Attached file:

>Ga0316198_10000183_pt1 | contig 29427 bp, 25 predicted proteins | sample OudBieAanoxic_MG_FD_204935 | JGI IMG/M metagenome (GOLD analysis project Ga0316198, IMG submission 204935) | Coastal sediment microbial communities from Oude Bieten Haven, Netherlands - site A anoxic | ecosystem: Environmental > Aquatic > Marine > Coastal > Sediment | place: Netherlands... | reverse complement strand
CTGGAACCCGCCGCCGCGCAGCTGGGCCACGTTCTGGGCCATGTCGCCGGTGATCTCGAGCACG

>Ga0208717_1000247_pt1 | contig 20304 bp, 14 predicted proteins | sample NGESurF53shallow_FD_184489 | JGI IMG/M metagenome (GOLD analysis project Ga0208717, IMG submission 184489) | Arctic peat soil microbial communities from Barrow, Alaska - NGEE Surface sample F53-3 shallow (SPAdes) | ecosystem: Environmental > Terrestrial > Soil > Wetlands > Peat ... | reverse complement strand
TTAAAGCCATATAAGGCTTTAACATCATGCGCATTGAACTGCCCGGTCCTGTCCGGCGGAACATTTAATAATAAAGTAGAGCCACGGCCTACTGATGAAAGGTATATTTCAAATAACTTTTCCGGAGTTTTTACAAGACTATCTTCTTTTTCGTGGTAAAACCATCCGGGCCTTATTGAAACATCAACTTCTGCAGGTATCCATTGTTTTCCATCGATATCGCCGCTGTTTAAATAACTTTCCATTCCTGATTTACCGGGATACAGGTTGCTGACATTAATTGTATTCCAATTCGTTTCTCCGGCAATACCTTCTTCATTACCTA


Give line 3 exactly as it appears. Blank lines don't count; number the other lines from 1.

>Ga0208717_1000247_pt1 | contig 20304 bp, 14 predicted proteins | sample NGESurF53shallow_FD_184489 | JGI IMG/M metagenome (GOLD analysis project Ga0208717, IMG submission 184489) | Arctic peat soil microbial communities from Barrow, Alaska - NGEE Surface sample F53-3 shallow (SPAdes) | ecosystem: Environmental > Terrestrial > Soil > Wetlands > Peat ... | reverse complement strand